The main early breeds of pig imported from Britain from the 1840s were the Berkshire, Tamworth and Large Black. The Berkshire was a black pig, considered an excellent porker, although rather fatty. Imports in the late 1920s of Canadian Berkshires improved the New Zealand strain of Berkshires and made them suitable for bacon. The Tamworth was red and, being leaner than the Berkshire, was popular as a baconer pig. The Large Black was heavy and lean, essentially killed for bacon.
The Large White, considered to be the world's best bacon pig, was introduced into New Zealand in the late 1920s. However, although it produced well indoors, it was not suited to outdoor farms, and so became less popular. In the early 1940s, P. G. Stevens at Lincoln College, Canterbury, crossed the Large White and Tamworth to produce the Lincoln Red. This breed was popular for a time in Canterbury, but disappeared when the breeding herd died.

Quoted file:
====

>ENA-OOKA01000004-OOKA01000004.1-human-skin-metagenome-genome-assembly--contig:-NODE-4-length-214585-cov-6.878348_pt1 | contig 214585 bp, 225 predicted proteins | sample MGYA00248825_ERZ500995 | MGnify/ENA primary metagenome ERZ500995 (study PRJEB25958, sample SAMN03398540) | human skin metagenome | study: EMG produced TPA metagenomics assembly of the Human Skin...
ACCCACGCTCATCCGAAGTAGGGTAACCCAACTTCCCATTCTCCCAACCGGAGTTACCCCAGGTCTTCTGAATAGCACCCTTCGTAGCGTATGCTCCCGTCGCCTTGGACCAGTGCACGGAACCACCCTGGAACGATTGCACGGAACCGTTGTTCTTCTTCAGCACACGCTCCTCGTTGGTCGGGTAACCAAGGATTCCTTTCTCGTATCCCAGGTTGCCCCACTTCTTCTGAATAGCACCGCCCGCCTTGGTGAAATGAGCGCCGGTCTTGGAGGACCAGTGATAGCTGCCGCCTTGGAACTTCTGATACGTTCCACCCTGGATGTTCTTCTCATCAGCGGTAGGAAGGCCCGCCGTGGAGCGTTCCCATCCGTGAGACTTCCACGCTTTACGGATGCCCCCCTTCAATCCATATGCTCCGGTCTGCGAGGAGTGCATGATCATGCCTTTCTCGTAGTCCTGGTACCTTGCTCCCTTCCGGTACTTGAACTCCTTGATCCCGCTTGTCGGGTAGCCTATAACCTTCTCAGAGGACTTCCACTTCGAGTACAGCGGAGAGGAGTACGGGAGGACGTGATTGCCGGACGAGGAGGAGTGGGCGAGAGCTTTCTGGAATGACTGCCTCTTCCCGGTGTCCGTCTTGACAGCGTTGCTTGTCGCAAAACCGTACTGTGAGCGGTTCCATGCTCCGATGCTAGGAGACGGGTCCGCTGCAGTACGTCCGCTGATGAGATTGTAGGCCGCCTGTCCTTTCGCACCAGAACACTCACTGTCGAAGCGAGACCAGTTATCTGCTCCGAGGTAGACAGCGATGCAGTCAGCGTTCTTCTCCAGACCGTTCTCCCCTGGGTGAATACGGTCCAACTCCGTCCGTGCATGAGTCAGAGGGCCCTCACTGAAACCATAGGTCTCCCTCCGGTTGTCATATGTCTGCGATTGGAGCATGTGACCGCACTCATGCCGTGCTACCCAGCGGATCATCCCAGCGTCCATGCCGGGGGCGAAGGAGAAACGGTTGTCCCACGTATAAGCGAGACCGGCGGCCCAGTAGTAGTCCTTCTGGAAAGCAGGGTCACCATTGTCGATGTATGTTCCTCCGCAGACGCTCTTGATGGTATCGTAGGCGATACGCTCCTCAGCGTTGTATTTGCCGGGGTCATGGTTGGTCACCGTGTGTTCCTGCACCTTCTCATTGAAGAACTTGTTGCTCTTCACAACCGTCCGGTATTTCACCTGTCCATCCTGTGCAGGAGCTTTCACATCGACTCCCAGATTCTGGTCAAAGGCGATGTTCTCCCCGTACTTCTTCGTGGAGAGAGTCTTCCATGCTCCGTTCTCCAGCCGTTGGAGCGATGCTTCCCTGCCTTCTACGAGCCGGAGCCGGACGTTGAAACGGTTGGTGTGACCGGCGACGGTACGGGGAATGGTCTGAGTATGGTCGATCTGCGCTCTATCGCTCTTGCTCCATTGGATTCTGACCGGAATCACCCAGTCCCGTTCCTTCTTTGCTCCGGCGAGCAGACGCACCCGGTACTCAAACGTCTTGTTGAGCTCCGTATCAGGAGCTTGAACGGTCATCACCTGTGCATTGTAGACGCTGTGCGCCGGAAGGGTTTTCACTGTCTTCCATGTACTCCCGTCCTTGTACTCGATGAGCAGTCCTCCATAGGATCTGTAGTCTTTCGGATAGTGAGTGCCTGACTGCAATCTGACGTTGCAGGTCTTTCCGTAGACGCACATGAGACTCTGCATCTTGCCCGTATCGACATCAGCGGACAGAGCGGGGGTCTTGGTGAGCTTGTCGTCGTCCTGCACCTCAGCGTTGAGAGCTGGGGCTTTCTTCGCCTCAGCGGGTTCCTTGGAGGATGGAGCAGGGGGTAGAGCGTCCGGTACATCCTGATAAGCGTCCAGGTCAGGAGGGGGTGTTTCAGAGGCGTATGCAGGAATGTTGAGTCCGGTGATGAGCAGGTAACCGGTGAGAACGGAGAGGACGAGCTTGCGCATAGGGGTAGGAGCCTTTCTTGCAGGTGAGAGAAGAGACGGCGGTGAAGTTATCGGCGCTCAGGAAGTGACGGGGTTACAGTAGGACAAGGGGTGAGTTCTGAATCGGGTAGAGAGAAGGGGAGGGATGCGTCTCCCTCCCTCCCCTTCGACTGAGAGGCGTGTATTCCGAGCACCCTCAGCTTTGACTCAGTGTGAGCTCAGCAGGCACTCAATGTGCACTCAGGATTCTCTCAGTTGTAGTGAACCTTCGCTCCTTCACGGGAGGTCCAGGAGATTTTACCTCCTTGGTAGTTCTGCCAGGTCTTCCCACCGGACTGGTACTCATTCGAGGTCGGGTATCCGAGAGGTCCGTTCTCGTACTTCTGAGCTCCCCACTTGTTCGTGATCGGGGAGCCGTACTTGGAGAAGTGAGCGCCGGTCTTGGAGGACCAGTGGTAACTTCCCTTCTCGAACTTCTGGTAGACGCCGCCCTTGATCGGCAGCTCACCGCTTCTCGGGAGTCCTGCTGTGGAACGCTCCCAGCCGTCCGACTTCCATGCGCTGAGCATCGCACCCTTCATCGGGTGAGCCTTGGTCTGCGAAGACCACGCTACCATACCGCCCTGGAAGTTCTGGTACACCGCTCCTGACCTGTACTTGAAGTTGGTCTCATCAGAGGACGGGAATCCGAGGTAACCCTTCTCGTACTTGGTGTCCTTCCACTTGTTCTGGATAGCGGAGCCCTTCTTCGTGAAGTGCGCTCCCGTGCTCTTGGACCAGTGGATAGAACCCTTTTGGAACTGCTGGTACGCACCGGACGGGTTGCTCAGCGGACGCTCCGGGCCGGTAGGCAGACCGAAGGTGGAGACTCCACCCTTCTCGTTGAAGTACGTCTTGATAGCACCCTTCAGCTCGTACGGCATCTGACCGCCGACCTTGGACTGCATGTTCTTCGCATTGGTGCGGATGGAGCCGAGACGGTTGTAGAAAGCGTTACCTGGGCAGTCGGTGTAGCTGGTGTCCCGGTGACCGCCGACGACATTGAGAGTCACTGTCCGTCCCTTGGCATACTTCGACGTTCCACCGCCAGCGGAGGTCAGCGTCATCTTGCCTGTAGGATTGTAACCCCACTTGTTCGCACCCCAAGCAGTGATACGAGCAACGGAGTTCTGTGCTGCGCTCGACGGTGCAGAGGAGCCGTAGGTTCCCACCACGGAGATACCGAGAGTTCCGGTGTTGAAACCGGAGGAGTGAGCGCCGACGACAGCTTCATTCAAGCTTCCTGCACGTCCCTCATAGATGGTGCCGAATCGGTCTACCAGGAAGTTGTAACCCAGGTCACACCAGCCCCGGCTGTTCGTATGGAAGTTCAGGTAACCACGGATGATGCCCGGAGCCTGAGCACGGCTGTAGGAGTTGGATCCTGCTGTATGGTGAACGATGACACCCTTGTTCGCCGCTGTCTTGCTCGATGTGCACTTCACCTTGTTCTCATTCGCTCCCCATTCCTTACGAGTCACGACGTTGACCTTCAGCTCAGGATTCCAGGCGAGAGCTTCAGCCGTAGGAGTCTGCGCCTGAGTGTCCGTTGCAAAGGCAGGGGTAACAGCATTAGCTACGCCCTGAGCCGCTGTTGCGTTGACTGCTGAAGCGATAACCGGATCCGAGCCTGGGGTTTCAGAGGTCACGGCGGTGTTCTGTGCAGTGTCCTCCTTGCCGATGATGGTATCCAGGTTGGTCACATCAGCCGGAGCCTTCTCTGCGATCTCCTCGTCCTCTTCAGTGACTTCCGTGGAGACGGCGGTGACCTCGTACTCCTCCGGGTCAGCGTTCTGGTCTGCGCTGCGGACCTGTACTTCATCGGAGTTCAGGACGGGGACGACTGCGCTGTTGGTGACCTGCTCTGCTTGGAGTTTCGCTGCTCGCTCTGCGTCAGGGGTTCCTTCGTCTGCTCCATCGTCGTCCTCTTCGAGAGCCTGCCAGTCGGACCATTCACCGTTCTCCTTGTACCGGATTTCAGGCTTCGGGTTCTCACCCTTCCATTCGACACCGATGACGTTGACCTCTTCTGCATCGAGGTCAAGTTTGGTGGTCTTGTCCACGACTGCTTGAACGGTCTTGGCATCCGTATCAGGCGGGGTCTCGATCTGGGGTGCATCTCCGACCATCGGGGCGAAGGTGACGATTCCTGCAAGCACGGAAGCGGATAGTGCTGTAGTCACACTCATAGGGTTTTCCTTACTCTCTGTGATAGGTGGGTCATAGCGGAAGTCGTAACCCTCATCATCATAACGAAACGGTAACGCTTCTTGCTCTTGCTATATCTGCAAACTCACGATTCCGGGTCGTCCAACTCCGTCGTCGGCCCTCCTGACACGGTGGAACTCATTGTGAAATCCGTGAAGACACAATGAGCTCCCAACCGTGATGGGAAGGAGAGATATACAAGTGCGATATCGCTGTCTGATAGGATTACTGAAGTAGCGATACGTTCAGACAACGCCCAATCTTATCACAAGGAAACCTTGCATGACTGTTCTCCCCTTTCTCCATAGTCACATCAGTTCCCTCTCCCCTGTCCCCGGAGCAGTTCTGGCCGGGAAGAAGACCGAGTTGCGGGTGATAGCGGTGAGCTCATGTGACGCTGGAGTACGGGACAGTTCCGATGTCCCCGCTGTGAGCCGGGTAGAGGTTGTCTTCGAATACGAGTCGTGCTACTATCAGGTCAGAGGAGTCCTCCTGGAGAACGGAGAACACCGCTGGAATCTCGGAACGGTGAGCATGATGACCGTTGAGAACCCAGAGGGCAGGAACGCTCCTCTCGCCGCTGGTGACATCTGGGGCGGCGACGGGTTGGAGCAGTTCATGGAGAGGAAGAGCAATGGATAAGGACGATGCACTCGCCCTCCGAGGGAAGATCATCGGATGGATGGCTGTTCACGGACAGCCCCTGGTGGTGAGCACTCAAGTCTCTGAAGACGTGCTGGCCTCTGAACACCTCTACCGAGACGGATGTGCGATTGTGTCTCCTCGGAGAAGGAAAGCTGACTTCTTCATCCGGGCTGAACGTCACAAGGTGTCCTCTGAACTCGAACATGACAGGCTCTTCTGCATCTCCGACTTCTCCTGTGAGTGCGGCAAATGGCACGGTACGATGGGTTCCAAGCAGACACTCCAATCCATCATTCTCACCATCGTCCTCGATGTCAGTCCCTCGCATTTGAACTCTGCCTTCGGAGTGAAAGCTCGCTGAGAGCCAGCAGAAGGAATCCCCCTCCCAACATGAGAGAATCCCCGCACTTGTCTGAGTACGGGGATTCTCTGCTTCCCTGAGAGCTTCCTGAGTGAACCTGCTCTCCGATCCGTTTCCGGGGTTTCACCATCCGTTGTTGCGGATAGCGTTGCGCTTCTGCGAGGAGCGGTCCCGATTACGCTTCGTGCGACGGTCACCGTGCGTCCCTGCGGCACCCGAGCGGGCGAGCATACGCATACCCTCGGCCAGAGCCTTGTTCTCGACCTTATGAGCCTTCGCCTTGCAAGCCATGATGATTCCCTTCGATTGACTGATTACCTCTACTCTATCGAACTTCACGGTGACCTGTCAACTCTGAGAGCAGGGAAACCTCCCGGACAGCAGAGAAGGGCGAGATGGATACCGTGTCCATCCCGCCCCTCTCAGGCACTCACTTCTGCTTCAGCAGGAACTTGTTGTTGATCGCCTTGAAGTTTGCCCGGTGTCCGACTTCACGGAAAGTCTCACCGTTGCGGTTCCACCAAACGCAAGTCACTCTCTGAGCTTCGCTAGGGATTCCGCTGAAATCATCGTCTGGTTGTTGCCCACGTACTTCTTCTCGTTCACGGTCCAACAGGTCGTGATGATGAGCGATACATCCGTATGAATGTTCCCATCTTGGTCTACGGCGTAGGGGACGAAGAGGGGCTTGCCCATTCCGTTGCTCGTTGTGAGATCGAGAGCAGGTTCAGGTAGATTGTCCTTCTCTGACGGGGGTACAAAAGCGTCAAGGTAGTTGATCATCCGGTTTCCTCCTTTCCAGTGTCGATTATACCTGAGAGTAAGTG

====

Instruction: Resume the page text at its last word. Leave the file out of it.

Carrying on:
In 1959, Landrace pigs began to be imported from Australia. They were white and had floppy ears – unlike the pricked ears of those breeds which had until then been predominant in New Zealand.
The Berkshire pig has almost disappeared. In the early 2000s the favoured breeding combination was a Large White–Landrace female and either a Berkshire, Tamworth or Large Black, or one of the newer ‘terminal sires’ (used to produce the animal that will be sold to market). The main terminal sires used in New Zealand are boars of the Duroc and Hampshire breeds.
Individual breeds are becoming less important as the world’s major pig-breeding companies develop hybrids that grow faster and bigger on less food, and bear more live piglets.